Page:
A few years ago I was asked to write a few pages that would help students and faculty prepare for discussions of Michael Frayn's Copenhagen. Specifically I was asked to describe the cultural aspects of atomic anxiety. A few years ago I was asked to write a few pages that would help students and faculty prepare for discussions of Michael Frayn's Copenhagen. Specifically I was asked to describe the cultural aspects of atomic anxiety. The short piece I wrote is here, and the opening paragraph ran as follows:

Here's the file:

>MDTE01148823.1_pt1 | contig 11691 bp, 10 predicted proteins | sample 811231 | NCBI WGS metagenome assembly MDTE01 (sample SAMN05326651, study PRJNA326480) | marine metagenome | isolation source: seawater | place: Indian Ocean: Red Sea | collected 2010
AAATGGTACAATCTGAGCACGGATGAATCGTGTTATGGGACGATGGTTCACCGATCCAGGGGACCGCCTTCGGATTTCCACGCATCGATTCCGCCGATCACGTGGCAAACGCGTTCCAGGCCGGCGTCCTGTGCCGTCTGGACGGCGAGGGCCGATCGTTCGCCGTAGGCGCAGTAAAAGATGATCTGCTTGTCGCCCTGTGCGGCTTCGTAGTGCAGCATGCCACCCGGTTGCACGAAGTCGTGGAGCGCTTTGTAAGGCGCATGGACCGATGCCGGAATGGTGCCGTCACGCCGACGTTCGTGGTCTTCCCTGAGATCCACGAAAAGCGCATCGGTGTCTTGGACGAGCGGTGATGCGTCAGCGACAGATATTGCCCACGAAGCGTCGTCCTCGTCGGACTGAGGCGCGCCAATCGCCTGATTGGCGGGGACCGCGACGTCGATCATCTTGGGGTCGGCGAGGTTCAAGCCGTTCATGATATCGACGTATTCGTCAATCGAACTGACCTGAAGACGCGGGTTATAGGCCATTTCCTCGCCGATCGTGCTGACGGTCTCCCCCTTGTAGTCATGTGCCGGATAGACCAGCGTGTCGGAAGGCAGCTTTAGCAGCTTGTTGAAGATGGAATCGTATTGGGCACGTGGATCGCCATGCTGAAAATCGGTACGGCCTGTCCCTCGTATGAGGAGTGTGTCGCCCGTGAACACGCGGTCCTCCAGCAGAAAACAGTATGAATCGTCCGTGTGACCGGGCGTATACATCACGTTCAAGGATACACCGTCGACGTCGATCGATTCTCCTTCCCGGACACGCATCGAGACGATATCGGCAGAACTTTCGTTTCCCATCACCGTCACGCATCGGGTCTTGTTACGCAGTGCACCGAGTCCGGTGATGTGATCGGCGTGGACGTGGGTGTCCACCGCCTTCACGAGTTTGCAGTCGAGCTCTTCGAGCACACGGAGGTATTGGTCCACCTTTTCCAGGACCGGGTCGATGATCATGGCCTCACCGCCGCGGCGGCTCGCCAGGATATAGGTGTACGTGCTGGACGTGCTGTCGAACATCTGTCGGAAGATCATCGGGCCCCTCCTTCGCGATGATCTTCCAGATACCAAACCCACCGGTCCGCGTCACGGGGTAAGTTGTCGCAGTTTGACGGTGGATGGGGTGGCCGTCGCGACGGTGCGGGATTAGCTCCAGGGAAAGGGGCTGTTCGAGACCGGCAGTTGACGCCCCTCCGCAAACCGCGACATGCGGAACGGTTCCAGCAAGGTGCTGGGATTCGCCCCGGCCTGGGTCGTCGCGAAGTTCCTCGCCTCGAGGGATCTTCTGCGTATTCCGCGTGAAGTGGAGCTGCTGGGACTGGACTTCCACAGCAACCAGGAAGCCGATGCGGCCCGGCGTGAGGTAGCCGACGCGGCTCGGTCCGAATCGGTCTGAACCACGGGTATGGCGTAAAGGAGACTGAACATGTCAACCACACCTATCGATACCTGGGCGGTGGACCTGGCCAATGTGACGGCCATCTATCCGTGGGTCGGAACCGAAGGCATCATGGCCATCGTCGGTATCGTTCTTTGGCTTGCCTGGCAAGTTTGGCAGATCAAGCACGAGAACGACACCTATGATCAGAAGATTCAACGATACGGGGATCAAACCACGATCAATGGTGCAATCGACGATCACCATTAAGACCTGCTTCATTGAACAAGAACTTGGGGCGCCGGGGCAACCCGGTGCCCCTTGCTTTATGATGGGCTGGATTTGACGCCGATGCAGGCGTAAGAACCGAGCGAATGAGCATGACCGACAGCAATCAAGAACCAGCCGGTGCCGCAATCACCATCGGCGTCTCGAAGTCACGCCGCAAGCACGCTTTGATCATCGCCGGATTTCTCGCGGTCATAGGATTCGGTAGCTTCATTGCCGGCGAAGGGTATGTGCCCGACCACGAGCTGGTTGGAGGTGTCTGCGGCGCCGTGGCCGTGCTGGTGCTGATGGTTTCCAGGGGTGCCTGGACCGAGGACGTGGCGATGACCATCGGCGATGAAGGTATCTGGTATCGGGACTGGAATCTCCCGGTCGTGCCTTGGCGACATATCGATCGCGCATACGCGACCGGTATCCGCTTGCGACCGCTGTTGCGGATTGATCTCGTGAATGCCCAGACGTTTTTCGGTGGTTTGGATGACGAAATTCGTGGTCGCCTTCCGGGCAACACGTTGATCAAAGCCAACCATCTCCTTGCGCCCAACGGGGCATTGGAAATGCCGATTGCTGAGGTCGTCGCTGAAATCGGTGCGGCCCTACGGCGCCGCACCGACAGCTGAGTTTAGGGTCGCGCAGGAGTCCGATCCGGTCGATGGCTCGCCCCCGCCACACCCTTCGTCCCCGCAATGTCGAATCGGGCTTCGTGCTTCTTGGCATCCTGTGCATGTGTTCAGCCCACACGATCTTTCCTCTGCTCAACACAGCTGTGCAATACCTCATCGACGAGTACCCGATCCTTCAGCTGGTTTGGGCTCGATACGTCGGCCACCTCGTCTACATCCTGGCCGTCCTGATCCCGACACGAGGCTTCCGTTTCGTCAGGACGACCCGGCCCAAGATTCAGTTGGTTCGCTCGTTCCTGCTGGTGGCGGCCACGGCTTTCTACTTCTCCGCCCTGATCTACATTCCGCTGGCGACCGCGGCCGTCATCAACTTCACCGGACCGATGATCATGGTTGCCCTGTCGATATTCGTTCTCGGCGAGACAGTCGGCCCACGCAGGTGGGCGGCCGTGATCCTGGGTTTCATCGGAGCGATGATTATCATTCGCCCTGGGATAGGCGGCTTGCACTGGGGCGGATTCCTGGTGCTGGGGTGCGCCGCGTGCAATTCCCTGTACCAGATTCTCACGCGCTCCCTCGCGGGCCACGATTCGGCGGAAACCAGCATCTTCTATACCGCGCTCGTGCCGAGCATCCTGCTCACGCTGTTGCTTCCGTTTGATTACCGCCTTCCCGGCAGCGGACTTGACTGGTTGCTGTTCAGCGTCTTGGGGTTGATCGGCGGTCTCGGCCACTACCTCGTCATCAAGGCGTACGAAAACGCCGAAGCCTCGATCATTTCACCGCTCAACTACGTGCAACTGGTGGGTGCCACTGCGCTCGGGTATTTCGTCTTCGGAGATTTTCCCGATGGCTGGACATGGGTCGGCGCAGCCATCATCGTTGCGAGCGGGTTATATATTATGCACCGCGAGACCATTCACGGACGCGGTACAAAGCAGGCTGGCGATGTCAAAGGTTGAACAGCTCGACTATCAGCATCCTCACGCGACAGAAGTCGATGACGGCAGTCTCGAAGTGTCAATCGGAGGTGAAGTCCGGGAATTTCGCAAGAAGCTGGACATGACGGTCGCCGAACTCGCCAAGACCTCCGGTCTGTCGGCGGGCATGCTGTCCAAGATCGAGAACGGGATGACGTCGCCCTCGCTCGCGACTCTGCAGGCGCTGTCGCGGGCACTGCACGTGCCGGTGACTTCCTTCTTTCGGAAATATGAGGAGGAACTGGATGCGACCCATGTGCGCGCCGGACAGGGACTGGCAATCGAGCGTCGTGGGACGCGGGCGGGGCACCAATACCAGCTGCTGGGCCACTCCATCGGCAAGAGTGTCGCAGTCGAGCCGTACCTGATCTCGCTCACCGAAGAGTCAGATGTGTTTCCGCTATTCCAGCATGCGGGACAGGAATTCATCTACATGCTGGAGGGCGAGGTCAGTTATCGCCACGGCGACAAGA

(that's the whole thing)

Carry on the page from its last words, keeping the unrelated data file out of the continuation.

Some culture-watchers doubted that Americans were as anxious about the prospects of nuclear annihilation as everyone said they were. Was it really the "Age of Anxiety" specifically because of the bomb? The poet Rolfe Humphries, in his introduction to a 1953 anthology of New Poems by American Poets, noticed a distinct lack of such anxiety in the hundreds of poems by young writers he considered including in his book. "In the profession of anxiousness, there is an element of fashion," he noted, "of chichi: how many, I wonder, who feel sure that the Atom Bomb is going to get us all tomorrow, ever dream about bombs, instead of their father chasing their mother with a knife, or vice versa." Leaving aside his apparent naivete about how in dreams we substitute one set of fearful symbols for another, Humphries seems to have missed the point about the larger cultural effects of the nuclear age. People feared the bomb itself, yes — and probably such fears were indeed overstated by officials who wanted every new home to be built with fall-out shelters; and perhaps poets, among others, did not abide what seemed to them hysteria. But it seems also true that the bomb generally made midcentury Americans fear more acutely what they always already feared: that things that had been whole in their lives would now split, and that such splitting could not be controlled.